Subscribe via RSS Feed Connect on Google Plus Connect on Flickr

Huxley forgets

Sunday, 26 July, 2015

On this day in 1894, the English writer and philosopher Aldous Huxley was born. He is best known for his novel, Brave New World, set in a dystopian, futuristic London, and for The Doors of Perception, a non-fiction book that recalls his experiences when taking the drug mescaline. In his poem, Social Amenities, Huxley confronts forgetfulness, a condition associated with, but not limited to, ageing.

Social Amenities

I am getting on well with this anecdote,
When suddenly I recall
The many times I have told it of old,
And all the worked-up phrases, and the dying fall
Of voice, well timed in the crisis, the note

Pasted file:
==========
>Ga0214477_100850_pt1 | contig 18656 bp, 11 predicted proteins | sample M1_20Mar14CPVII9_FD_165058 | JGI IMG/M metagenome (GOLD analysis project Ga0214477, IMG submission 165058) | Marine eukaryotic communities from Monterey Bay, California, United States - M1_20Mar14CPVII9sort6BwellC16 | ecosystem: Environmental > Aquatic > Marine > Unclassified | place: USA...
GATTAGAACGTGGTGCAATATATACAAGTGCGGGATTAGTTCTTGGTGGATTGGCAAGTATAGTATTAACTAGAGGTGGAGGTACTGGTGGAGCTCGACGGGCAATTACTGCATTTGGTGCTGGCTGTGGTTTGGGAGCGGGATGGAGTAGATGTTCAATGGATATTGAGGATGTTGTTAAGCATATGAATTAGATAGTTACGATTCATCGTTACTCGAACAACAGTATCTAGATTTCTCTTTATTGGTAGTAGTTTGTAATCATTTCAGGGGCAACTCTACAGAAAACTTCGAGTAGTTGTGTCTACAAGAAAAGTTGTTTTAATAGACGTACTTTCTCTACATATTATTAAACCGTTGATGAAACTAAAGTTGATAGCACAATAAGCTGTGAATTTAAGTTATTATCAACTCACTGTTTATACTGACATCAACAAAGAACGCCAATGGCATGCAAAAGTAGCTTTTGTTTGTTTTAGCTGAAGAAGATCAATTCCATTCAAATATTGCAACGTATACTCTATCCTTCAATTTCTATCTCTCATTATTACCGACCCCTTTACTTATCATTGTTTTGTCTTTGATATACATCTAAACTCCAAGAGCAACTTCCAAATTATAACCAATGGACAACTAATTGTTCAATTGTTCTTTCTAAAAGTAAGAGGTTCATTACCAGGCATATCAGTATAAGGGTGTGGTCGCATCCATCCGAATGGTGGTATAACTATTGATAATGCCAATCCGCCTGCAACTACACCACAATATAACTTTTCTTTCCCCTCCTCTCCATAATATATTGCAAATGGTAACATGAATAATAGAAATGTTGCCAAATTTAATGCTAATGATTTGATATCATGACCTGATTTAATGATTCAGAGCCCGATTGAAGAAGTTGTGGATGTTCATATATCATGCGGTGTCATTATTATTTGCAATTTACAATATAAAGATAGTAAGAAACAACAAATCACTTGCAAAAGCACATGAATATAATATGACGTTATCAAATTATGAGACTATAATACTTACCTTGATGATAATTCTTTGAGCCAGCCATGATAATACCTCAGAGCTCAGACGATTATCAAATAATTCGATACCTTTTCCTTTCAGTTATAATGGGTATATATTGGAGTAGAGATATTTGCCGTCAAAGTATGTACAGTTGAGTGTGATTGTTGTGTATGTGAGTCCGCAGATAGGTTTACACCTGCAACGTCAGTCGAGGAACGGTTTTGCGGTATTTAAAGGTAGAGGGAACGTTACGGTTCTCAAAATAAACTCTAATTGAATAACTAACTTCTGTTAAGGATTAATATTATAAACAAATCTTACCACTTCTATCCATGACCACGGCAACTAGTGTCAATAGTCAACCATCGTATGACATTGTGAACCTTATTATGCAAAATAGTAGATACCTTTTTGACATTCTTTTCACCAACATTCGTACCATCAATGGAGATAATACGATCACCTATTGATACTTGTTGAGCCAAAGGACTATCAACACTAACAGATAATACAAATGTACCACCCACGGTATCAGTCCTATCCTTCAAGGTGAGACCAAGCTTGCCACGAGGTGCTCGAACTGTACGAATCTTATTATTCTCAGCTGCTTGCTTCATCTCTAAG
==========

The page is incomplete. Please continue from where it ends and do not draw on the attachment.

Of mock-heroic ingeniously struck —
The whole thing sticks in my throat,
And my face all tingles and pricks with shame
For myself and my hearers.
These are the social pleasures, my God!
But I finish the story triumphantly all the same.

Aldous Huxley (26 July 1894 — 22 November 1963)

Aldous Huxley


Comments (1)

Trackback URL | Comments RSS Feed

  1. “Actual happiness always looks pretty squalid in comparison with the overcompensations for misery. And, of course, stability isn’t nearly so spectacular as instability. And being contented has none of the glamour of a good fight against misfortune, none of the picturesqueness of a struggle with temptation, or a fatal overthrow by passion or doubt. Happiness is never grand.” Aldous Huxley